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Time, Inc. v. Firestone

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Time, Inc. v. Firestone

Time, Inc. v. Firestone
Supreme Court of the United States
Argued October 14, 1975
Decided March 2, 1976
Full case name Time, Inc. v. Mary Alice Firestone
Citations 424 more)
Prior history Florida state court grants $100,000 libel claim for the respondent. Florida Supreme Court affirms.
Holding
Mary Firestone can collect libel damages from Time, Inc., because she was not a public figure. She had no special prominence in societal affairs, nor did she thrust herself into a controversy to influence its resolution.
Court membership
Case opinions
Majority Rehnquist, joined by Burger, Stewart, Blackmun, Powell
Concurrence Powell, joined by Stewart
Dissent Brennan
Dissent White
Dissent Marshall
Laws applied
U.S. Const. Amend. I; U.S. Const. Amend. XIV; New York Times, Co. v. Sullivan (376 U.S. 254)

Time, Inc. v. Firestone, 424 U.S. Supreme Court case concerning defamation suits against public figures.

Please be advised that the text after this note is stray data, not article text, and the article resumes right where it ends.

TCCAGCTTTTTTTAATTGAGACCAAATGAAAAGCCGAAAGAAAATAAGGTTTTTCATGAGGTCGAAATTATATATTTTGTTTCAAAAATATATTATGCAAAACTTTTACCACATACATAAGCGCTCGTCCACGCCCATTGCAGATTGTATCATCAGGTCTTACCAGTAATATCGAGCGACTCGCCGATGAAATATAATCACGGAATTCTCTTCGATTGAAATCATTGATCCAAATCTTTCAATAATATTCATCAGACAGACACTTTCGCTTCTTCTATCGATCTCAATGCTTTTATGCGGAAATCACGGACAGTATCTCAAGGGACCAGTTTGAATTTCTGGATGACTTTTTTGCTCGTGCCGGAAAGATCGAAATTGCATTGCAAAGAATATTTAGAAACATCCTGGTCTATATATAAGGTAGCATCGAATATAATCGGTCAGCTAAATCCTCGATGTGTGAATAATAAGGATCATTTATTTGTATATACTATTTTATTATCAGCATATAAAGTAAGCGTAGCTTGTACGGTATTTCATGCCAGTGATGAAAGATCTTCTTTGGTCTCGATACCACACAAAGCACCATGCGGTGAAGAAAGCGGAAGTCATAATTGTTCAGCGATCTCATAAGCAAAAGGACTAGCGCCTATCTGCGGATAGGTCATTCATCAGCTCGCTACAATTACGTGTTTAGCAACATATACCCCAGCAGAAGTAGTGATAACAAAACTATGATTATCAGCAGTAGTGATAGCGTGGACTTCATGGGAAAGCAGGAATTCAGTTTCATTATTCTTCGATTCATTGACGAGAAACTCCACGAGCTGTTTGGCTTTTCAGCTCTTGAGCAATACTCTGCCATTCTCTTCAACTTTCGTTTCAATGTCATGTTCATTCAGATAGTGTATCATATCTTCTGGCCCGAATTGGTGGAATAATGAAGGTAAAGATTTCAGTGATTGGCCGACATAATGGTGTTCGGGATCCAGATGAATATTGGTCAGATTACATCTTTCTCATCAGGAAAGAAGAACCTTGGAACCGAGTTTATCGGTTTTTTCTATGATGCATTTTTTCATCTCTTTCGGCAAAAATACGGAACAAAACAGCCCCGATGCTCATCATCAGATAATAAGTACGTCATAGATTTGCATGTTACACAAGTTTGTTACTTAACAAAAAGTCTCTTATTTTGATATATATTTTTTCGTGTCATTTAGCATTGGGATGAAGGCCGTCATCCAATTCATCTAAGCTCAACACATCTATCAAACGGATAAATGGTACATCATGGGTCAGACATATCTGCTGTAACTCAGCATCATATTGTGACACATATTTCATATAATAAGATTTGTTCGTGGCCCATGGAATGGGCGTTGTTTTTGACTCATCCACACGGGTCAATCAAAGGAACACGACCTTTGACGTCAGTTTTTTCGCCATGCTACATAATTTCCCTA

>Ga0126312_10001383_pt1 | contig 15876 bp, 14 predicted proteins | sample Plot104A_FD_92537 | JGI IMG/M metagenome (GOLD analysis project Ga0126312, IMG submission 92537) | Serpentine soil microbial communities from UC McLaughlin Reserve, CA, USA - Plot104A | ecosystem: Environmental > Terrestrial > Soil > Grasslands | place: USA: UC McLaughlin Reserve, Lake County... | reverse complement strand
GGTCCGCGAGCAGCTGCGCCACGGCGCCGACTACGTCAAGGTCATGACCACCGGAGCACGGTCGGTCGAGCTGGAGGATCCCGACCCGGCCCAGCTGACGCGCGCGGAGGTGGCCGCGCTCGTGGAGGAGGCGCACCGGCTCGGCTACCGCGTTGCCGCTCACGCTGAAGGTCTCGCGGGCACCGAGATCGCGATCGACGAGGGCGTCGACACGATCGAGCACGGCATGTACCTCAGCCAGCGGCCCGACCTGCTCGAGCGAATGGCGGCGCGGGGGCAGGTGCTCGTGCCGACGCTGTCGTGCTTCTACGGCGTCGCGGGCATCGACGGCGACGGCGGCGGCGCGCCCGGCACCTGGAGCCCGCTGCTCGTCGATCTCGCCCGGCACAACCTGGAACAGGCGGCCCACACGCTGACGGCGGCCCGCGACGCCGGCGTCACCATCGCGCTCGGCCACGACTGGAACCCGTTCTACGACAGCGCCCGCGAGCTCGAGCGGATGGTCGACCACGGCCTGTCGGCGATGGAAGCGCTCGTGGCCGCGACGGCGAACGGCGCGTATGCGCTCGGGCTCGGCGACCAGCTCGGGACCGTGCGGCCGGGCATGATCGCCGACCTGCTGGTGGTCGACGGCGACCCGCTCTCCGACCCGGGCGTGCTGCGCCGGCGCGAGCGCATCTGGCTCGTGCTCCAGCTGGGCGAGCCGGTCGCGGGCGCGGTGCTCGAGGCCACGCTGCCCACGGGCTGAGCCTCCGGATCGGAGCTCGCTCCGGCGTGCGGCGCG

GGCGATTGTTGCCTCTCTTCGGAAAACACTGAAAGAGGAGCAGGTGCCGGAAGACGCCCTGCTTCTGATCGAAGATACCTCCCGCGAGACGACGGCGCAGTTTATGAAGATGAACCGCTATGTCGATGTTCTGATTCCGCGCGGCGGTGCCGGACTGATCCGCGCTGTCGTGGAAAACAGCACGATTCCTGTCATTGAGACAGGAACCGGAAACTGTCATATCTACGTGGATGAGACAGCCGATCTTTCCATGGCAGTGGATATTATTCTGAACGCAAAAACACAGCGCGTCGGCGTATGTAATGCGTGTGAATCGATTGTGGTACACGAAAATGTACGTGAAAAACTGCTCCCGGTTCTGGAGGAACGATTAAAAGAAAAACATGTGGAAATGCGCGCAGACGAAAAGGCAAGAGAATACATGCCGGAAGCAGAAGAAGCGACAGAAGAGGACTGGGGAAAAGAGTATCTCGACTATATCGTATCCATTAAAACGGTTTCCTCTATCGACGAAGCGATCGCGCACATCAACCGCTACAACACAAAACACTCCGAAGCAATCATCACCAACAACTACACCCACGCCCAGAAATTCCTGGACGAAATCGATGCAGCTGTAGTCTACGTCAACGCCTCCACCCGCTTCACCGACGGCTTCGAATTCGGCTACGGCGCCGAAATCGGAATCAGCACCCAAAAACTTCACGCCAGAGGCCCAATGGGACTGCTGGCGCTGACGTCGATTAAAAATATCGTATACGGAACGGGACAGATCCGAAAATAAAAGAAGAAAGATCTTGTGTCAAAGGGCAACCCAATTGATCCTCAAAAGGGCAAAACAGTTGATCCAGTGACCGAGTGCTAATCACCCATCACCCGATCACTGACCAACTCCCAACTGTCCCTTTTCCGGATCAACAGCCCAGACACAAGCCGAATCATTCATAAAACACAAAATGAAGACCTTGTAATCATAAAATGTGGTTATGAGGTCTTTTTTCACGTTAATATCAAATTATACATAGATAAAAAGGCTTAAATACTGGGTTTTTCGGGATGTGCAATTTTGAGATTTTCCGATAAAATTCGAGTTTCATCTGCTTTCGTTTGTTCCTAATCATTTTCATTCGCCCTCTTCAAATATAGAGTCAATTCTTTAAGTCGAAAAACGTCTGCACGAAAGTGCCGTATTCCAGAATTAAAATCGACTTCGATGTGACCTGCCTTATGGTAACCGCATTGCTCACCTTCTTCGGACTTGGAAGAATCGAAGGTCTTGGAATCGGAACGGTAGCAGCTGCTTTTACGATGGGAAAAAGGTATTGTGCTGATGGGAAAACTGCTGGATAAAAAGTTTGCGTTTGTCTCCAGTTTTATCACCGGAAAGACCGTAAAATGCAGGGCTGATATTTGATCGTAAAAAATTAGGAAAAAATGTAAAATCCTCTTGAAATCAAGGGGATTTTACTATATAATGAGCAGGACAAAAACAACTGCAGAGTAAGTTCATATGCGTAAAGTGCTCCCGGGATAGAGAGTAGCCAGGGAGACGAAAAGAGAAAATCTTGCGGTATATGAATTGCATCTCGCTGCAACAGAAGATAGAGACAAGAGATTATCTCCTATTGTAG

Background

Mary Alice Firestone was married to Russell A. Firestone, Jr., an heir to the Firestone Tire and Rubber Company family fortune. Mary filed for divorce, and Russell submitted a counterclaim on the grounds of extreme cruelty and adultery. The judge granted the divorce but discounted much of the evidence concerning extramarital affairs. Nevertheless, Time, Inc., publisher of the weekly news magazine Time, ran an article one week after the divorce was granted, mentioning the alleged affairs. In the "Milestones" section of Time, the news of the Firestones’ divorce was published as follows: "DIVORCED. By Russell A. Firestone Jr., 41, heir to the tire fortune: Mary Alice Sullivan Firestone, 32, his third wife; a onetime Palm Beach schoolteacher; on grounds of extreme cruelty and adultery; after six years of marriage, one son; in West Palm Beach, Fla. The 17-month intermittent trial produced enough testimony of extramarital adventures on both sides, said the judge, 'to make Dr. Freud's hair curl.'”

Following the publication, Mary Firestone filed suit in a Florida state court against Time, Inc., seeking $100,000 in damages for libel.

Court cases

Time alleged that Mary was a public figure and could not recover damages based on the ruling of New York Times Co. v. Sullivan, which protected media from liability in such suits except in cases where there is knowledge of falsity or a reckless disregard for truth. Both the state court and Florida Supreme Court ruled that Mary was not a public figure, using language defined in Gertz v. Robert Welch, Inc. (1974).

Decision

In a 5-3 decision, with Justice Stevens abstaining, the Supreme Court ruled that Mary was not a public figure and upheld the Florida Supreme Court's decision.

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